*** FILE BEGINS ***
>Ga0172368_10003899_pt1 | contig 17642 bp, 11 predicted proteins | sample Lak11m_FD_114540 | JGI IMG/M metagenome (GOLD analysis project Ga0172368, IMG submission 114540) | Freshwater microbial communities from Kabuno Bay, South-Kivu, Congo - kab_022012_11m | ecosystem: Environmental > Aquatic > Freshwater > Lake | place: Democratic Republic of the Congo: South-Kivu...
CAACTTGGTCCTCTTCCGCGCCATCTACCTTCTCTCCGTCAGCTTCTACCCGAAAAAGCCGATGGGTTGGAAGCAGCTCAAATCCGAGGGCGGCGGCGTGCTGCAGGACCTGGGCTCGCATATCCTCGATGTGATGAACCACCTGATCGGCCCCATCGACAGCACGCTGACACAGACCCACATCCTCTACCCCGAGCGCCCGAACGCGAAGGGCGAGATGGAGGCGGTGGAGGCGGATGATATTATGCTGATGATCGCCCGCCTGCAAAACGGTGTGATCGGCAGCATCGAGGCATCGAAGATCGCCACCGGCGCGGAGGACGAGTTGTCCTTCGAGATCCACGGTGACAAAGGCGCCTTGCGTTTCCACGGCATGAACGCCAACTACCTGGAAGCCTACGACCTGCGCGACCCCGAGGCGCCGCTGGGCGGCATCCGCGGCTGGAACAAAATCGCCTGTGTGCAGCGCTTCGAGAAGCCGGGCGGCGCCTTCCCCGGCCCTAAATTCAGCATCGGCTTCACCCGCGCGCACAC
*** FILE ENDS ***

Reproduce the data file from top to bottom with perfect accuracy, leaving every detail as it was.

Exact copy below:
>Ga0172368_10003899_pt1 | contig 17642 bp, 11 predicted proteins | sample Lak11m_FD_114540 | JGI IMG/M metagenome (GOLD analysis project Ga0172368, IMG submission 114540) | Freshwater microbial communities from Kabuno Bay, South-Kivu, Congo - kab_022012_11m | ecosystem: Environmental > Aquatic > Freshwater > Lake | place: Democratic Republic of the Congo: South-Kivu...
CAACTTGGTCCTCTTCCGCGCCATCTACCTTCTCTCCGTCAGCTTCTACCCGAAAAAGCCGATGGGTTGGAAGCAGCTCAAATCCGAGGGCGGCGGCGTGCTGCAGGACCTGGGCTCGCATATCCTCGATGTGATGAACCACCTGATCGGCCCCATCGACAGCACGCTGACACAGACCCACATCCTCTACCCCGAGCGCCCGAACGCGAAGGGCGAGATGGAGGCGGTGGAGGCGGATGATATTATGCTGATGATCGCCCGCCTGCAAAACGGTGTGATCGGCAGCATCGAGGCATCGAAGATCGCCACCGGCGCGGAGGACGAGTTGTCCTTCGAGATCCACGGTGACAAAGGCGCCTTGCGTTTCCACGGCATGAACGCCAACTACCTGGAAGCCTACGACCTGCGCGACCCCGAGGCGCCGCTGGGCGGCATCCGCGGCTGGAACAAAATCGCCTGTGTGCAGCGCTTCGAGAAGCCGGGCGGCGCCTTCCCCGGCCCTAAATTCAGCATCGGCTTCACCCGCGCGCACAC